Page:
A campaign official for Republican presidential candidate and Ohio Governor John Kasich talks on two phones at a time before a town hall meeting at Utah Valley University on March 18, 2016 in Orem, Utah.
Photo by George Frey/Getty

John Kasich’s delegate math keeps voters largely out of equation

John Kasich, whose presidential run has largely been based on the faith that voters would reward him for his optimistic message, is now relying on a campaign strategy that could leave voters out of the equation.

Even with his first primary win in his home state of Ohio on Tuesday, Kasich still needs an unattainable 106 percent of the remaining delegates to clinch the GOP nomination, according to the NBC News’ delegate count. The Buckeye State governor is justifying his continuation in the race by touting a campaign strategy that would require delegates at the convention to choose him over either Donald Trump or Ted Cruz – both of whom will likely have more votes, delegates and primary state victories than Kasich.

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“No one is going to get enough delegates at the convention. Everyone is going to fall short,” Kasich said on TODAY on Wednesday.

“The delegates are going to have to figure out…who can run the country, who has the record and who can win?” he added.

It is a distinct possibility this year that no candidate reaches the 1,237 delegates needed to secure the nomination outright, setting the stage for the first contested election for either party since 1952. And even though Trump is the frontrunner, he has received less than 40 percent of the votes cast so far in the GOP primary.

But opponents argue Kasich’s strategy seems antithetical to his argument that voters, not the media, poll numbers or political insiders, will decide the next president.

Asked by NBC News’ Peter Alexander about polls showing Kasich and Trump running neck-and-neck in Ohio, the governor said, “we’ll let the voters speak.” Apetition on his website ahead of the Super Tuesday contests on March 1 blared “Let the voters decide!” and declared “political pundits and Washington insiders want to anoint another candidate.”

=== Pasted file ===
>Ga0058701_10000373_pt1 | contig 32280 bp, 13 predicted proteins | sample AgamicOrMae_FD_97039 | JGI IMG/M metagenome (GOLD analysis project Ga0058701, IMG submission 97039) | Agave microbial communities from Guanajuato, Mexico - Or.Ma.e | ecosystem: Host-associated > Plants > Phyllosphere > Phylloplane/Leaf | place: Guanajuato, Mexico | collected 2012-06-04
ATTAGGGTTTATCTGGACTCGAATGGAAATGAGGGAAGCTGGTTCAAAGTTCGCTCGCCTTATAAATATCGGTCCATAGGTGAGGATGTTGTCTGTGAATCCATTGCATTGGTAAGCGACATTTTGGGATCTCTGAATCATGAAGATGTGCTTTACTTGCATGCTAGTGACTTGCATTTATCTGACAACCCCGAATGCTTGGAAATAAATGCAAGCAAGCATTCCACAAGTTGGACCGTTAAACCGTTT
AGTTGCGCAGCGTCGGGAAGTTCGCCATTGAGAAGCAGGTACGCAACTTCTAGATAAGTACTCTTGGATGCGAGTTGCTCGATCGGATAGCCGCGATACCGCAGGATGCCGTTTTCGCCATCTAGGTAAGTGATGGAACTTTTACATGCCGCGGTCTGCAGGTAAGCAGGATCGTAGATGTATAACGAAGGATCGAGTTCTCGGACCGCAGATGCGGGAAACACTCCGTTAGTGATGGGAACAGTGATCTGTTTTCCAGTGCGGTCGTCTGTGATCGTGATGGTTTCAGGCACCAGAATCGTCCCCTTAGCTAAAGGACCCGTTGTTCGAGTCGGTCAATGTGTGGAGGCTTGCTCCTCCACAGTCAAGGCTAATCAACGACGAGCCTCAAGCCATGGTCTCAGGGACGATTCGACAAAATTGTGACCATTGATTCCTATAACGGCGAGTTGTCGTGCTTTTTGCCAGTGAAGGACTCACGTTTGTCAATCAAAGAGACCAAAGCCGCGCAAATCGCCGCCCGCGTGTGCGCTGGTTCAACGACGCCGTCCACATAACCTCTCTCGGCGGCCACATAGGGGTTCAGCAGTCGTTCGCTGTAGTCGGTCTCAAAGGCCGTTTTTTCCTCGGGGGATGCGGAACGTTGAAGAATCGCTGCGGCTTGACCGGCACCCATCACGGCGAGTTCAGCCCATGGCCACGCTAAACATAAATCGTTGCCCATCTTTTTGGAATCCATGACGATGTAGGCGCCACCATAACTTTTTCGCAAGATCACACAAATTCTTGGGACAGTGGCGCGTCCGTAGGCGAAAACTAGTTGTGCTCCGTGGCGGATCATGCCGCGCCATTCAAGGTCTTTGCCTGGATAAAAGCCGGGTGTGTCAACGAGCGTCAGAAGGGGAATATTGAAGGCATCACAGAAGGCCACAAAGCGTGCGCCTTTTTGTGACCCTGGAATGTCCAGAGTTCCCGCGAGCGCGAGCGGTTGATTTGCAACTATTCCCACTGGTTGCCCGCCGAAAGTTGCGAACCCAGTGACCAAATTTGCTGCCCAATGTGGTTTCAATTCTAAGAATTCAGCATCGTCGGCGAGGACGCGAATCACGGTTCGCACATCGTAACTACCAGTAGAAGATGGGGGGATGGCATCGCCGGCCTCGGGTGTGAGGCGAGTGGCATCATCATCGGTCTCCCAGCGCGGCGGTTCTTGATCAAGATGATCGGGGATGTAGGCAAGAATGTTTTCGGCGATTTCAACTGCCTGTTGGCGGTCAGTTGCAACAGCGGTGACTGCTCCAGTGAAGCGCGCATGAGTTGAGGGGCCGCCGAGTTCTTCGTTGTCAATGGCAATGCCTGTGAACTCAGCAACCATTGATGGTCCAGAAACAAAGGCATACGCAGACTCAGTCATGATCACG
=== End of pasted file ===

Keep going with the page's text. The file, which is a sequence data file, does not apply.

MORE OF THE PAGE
Now Kasich is arguing he is the one who should be annointed, citing polls that show he gives Republicans the best shot to win the general election.

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Trump took a not so veiled shot at Kasich this week, saying “you’d have riots” if a candidate who earned just a couple hundred delegates was nominated over someone much closer to 1,237.

Cruz’s campaign has called on the Ohio governor to abandon the race, saying he only helps Trump. “Every day John Kasich stays in the race benefits Donald Trump,” Cruz said on CNN on Wednesday.

“He’s routinely moved the goalposts to suit whatever narrative his campaign decides is apt any particular day,” said a Republican strategist who has remained neutral during the primary battle. “Voters have rejected him everywhere but Ohio and the contested convention route is the only option left.”

While talking about his campaign strategy, Kasich has taken pains to erase the vision of party leaders privately huddling in smoke-filled rooms and emerging with nominee.

“For those that worry about a convention, it’ll be right in the open. I mean there’s no closed rooms. There’s nothing but total transparency,” Kasich told reporters after a campaign stop in Pennsylvania on Wednesday.

Another hurdle for Kasich would be a provision adopted by the Republican National Committee that requires a candidate to win at least eight primary states to be nominated – known as Rule 40. That rule, however, can be changed.

The efforts of dark horse candidates attempting to upend a political convention and emerge the nominee have failed in modern times. But history has not been a good indicator of what to expect in this year’s already unpredictable election, said Allan Lichtman, a presidential historian at American University.

“It would be unprecedented in the modern ear, but if there was ever an election to break precedent, this would be it,” Lichtman said. “Precedents are made to be broken.”

This article originally appeared on NBCNews.com.